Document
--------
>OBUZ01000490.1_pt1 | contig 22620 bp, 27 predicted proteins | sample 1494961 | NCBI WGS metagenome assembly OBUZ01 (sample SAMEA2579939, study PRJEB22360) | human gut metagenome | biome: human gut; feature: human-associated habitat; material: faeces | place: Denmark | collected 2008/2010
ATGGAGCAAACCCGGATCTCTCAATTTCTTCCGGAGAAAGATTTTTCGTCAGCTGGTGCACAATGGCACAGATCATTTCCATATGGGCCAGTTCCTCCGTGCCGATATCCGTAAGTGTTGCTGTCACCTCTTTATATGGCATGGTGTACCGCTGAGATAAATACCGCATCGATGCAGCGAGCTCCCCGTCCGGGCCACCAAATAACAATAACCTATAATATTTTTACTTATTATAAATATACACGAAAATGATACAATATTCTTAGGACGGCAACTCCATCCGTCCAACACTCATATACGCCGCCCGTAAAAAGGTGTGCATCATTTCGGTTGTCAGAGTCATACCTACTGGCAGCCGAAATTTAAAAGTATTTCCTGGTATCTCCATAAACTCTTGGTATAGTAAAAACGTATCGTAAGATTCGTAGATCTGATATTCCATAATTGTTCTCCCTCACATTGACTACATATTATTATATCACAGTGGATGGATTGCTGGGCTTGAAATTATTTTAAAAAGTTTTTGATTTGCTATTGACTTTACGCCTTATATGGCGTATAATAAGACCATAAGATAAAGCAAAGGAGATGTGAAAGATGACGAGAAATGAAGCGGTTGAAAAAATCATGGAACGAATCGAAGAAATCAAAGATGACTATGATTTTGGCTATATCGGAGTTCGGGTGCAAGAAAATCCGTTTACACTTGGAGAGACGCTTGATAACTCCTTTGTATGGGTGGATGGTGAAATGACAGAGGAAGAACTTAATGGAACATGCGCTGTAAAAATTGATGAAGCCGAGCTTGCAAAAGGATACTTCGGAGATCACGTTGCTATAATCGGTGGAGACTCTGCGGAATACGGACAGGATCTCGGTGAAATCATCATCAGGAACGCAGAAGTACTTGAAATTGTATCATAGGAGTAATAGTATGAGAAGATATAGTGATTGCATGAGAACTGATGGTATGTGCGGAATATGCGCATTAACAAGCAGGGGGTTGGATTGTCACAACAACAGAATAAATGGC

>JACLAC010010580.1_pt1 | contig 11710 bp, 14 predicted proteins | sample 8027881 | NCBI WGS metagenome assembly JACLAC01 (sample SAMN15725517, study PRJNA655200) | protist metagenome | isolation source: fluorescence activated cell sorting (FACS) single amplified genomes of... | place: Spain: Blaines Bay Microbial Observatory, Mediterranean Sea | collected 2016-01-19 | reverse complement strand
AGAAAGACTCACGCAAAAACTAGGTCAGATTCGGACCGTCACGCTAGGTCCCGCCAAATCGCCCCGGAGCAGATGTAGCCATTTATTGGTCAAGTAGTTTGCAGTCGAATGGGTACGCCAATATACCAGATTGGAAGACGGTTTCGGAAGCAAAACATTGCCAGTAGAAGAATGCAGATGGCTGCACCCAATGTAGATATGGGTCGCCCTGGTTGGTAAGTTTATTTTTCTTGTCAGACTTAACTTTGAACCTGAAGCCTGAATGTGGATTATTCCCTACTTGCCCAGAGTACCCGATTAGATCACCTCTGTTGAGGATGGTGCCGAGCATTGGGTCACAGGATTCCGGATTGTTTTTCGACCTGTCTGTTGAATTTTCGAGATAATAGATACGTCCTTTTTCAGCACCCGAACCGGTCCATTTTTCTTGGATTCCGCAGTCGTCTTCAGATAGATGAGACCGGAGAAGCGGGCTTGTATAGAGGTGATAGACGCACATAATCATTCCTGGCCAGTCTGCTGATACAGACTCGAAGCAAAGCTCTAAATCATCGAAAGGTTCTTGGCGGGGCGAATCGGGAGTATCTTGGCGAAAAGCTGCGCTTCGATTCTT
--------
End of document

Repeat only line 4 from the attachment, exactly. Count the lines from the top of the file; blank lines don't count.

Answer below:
AGAAAGACTCACGCAAAAACTAGGTCAGATTCGGACCGTCACGCTAGGTCCCGCCAAATCGCCCCGGAGCAGATGTAGCCATTTATTGGTCAAGTAGTTTGCAGTCGAATGGGTACGCCAATATACCAGATTGGAAGACGGTTTCGGAAGCAAAACATTGCCAGTAGAAGAATGCAGATGGCTGCACCCAATGTAGATATGGGTCGCCCTGGTTGGTAAGTTTATTTTTCTTGTCAGACTTAACTTTGAACCTGAAGCCTGAATGTGGATTATTCCCTACTTGCCCAGAGTACCCGATTAGATCACCTCTGTTGAGGATGGTGCCGAGCATTGGGTCACAGGATTCCGGATTGTTTTTCGACCTGTCTGTTGAATTTTCGAGATAATAGATACGTCCTTTTTCAGCACCCGAACCGGTCCATTTTTCTTGGATTCCGCAGTCGTCTTCAGATAGATGAGACCGGAGAAGCGGGCTTGTATAGAGGTGATAGACGCACATAATCATTCCTGGCCAGTCTGCTGATACAGACTCGAAGCAAAGCTCTAAATCATCGAAAGGTTCTTGGCGGGGCGAATCGGGAGTATCTTGGCGAAAAGCTGCGCTTCGATTCTT